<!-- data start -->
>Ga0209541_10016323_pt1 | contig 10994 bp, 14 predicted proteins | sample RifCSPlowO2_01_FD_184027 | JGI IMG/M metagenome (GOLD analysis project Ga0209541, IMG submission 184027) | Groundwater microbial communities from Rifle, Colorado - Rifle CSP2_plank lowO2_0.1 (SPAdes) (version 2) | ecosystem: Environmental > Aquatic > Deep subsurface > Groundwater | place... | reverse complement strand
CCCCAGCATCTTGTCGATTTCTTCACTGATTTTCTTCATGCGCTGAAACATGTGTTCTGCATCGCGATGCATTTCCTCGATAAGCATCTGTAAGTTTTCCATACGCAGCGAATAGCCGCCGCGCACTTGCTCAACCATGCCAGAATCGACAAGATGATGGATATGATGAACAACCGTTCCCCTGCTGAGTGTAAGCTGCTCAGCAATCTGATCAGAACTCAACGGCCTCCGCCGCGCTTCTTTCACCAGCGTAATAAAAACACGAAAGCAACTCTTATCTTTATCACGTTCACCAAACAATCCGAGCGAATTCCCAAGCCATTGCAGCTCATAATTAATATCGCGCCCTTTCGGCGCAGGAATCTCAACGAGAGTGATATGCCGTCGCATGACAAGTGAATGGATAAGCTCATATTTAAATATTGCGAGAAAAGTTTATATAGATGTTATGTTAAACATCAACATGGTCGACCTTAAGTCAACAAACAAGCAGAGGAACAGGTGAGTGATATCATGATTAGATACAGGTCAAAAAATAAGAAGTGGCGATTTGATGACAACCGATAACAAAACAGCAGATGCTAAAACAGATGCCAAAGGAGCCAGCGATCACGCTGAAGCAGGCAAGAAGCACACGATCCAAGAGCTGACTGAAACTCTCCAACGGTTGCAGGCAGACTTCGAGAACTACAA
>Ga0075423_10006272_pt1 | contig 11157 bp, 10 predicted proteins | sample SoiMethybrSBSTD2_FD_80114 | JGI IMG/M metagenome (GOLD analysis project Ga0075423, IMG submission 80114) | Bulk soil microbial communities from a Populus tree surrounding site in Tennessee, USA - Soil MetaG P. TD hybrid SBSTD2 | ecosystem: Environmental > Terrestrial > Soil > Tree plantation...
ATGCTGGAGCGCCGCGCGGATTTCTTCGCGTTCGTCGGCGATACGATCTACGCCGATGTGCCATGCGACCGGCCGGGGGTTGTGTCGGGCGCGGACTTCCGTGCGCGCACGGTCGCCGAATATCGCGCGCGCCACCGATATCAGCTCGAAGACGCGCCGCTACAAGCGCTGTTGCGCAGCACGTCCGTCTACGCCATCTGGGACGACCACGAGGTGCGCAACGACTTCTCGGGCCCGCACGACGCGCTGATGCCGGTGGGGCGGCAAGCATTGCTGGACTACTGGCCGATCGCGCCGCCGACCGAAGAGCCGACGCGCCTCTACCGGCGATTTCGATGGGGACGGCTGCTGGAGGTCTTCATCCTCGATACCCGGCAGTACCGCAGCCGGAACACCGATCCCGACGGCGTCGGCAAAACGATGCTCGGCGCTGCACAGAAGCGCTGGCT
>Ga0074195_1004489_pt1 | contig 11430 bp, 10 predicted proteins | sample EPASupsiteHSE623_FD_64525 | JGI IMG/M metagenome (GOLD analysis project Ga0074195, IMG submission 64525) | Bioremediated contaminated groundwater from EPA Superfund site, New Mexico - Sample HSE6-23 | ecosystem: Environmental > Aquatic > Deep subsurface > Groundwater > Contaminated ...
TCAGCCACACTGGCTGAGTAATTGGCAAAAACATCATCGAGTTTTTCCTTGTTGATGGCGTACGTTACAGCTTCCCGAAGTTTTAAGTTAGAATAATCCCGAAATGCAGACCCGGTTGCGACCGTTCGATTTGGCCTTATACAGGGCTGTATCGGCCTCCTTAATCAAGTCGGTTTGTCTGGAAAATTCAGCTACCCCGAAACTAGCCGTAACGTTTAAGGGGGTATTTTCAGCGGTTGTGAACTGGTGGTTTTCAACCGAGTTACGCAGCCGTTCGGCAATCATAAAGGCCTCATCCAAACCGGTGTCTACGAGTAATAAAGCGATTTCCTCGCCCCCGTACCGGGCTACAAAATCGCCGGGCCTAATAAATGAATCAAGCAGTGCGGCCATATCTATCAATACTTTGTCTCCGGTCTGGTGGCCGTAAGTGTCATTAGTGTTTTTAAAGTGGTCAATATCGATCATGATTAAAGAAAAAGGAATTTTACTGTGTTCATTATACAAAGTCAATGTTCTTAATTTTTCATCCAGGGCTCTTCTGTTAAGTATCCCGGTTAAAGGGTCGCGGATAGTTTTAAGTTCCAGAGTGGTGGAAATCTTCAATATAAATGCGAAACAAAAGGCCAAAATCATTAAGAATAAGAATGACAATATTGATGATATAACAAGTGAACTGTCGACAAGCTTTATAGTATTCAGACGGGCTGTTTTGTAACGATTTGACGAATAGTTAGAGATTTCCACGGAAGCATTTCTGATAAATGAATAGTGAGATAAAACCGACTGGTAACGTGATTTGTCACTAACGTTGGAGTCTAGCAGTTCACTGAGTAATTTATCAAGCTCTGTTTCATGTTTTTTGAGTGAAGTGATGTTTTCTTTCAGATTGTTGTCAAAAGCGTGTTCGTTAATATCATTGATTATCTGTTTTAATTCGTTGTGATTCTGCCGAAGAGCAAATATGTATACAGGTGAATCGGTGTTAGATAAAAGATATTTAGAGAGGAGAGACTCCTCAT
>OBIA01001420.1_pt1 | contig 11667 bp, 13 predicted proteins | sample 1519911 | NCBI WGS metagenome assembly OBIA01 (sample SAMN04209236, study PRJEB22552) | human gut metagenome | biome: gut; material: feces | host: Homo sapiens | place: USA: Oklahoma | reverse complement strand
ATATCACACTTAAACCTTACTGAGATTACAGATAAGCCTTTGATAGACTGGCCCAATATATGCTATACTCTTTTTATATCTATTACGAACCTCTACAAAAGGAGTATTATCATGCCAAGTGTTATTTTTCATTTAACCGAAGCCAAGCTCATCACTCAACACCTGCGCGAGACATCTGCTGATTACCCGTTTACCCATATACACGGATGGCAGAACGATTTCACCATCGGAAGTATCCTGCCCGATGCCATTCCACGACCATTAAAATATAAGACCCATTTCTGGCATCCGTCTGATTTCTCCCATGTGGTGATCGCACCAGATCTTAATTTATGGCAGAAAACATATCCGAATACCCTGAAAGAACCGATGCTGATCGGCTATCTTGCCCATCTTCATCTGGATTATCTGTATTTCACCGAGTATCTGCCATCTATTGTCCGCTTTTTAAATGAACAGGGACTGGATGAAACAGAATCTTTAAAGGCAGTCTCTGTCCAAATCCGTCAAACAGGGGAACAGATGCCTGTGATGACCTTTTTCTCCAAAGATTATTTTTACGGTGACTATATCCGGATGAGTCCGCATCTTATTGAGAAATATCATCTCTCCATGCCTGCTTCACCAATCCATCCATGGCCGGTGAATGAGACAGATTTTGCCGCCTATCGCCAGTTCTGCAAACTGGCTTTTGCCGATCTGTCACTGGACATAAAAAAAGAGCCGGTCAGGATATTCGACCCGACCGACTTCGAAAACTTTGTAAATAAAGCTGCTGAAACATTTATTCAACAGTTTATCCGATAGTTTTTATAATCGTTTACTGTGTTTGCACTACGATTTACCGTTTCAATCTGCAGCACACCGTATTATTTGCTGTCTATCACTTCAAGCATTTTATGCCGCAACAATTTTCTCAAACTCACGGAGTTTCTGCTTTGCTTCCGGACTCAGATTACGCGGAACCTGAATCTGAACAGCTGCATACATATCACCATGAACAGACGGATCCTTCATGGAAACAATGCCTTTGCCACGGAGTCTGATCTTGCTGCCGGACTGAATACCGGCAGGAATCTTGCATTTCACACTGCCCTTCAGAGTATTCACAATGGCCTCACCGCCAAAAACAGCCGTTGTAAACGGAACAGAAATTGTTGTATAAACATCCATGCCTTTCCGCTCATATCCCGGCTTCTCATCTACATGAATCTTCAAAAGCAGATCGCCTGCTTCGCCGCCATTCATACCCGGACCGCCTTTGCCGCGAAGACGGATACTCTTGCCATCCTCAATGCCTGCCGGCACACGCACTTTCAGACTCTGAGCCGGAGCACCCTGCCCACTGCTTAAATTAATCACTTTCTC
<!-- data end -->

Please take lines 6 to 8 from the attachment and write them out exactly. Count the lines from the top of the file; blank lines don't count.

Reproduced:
TCAGCCACACTGGCTGAGTAATTGGCAAAAACATCATCGAGTTTTTCCTTGTTGATGGCGTACGTTACAGCTTCCCGAAGTTTTAAGTTAGAATAATCCCGAAATGCAGACCCGGTTGCGACCGTTCGATTTGGCCTTATACAGGGCTGTATCGGCCTCCTTAATCAAGTCGGTTTGTCTGGAAAATTCAGCTACCCCGAAACTAGCCGTAACGTTTAAGGGGGTATTTTCAGCGGTTGTGAACTGGTGGTTTTCAACCGAGTTACGCAGCCGTTCGGCAATCATAAAGGCCTCATCCAAACCGGTGTCTACGAGTAATAAAGCGATTTCCTCGCCCCCGTACCGGGCTACAAAATCGCCGGGCCTAATAAATGAATCAAGCAGTGCGGCCATATCTATCAATACTTTGTCTCCGGTCTGGTGGCCGTAAGTGTCATTAGTGTTTTTAAAGTGGTCAATATCGATCATGATTAAAGAAAAAGGAATTTTACTGTGTTCATTATACAAAGTCAATGTTCTTAATTTTTCATCCAGGGCTCTTCTGTTAAGTATCCCGGTTAAAGGGTCGCGGATAGTTTTAAGTTCCAGAGTGGTGGAAATCTTCAATATAAATGCGAAACAAAAGGCCAAAATCATTAAGAATAAGAATGACAATATTGATGATATAACAAGTGAACTGTCGACAAGCTTTATAGTATTCAGACGGGCTGTTTTGTAACGATTTGACGAATAGTTAGAGATTTCCACGGAAGCATTTCTGATAAATGAATAGTGAGATAAAACCGACTGGTAACGTGATTTGTCACTAACGTTGGAGTCTAGCAGTTCACTGAGTAATTTATCAAGCTCTGTTTCATGTTTTTTGAGTGAAGTGATGTTTTCTTTCAGATTGTTGTCAAAAGCGTGTTCGTTAATATCATTGATTATCTGTTTTAATTCGTTGTGATTCTGCCGAAGAGCAAATATGTATACAGGTGAATCGGTGTTAGATAAAAGATATTTAGAGAGGAGAGACTCCTCAT
>OBIA01001420.1_pt1 | contig 11667 bp, 13 predicted proteins | sample 1519911 | NCBI WGS metagenome assembly OBIA01 (sample SAMN04209236, study PRJEB22552) | human gut metagenome | biome: gut; material: feces | host: Homo sapiens | place: USA: Oklahoma | reverse complement strand
ATATCACACTTAAACCTTACTGAGATTACAGATAAGCCTTTGATAGACTGGCCCAATATATGCTATACTCTTTTTATATCTATTACGAACCTCTACAAAAGGAGTATTATCATGCCAAGTGTTATTTTTCATTTAACCGAAGCCAAGCTCATCACTCAACACCTGCGCGAGACATCTGCTGATTACCCGTTTACCCATATACACGGATGGCAGAACGATTTCACCATCGGAAGTATCCTGCCCGATGCCATTCCACGACCATTAAAATATAAGACCCATTTCTGGCATCCGTCTGATTTCTCCCATGTGGTGATCGCACCAGATCTTAATTTATGGCAGAAAACATATCCGAATACCCTGAAAGAACCGATGCTGATCGGCTATCTTGCCCATCTTCATCTGGATTATCTGTATTTCACCGAGTATCTGCCATCTATTGTCCGCTTTTTAAATGAACAGGGACTGGATGAAACAGAATCTTTAAAGGCAGTCTCTGTCCAAATCCGTCAAACAGGGGAACAGATGCCTGTGATGACCTTTTTCTCCAAAGATTATTTTTACGGTGACTATATCCGGATGAGTCCGCATCTTATTGAGAAATATCATCTCTCCATGCCTGCTTCACCAATCCATCCATGGCCGGTGAATGAGACAGATTTTGCCGCCTATCGCCAGTTCTGCAAACTGGCTTTTGCCGATCTGTCACTGGACATAAAAAAAGAGCCGGTCAGGATATTCGACCCGACCGACTTCGAAAACTTTGTAAATAAAGCTGCTGAAACATTTATTCAACAGTTTATCCGATAGTTTTTATAATCGTTTACTGTGTTTGCACTACGATTTACCGTTTCAATCTGCAGCACACCGTATTATTTGCTGTCTATCACTTCAAGCATTTTATGCCGCAACAATTTTCTCAAACTCACGGAGTTTCTGCTTTGCTTCCGGACTCAGATTACGCGGAACCTGAATCTGAACAGCTGCATACATATCACCATGAACAGACGGATCCTTCATGGAAACAATGCCTTTGCCACGGAGTCTGATCTTGCTGCCGGACTGAATACCGGCAGGAATCTTGCATTTCACACTGCCCTTCAGAGTATTCACAATGGCCTCACCGCCAAAAACAGCCGTTGTAAACGGAACAGAAATTGTTGTATAAACATCCATGCCTTTCCGCTCATATCCCGGCTTCTCATCTACATGAATCTTCAAAAGCAGATCGCCTGCTTCGCCGCCATTCATACCCGGACCGCCTTTGCCGCGAAGACGGATACTCTTGCCATCCTCAATGCCTGCCGGCACACGCACTTTCAGACTCTGAGCCGGAGCACCCTGCCCACTGCTTAAATTAATCACTTTCTC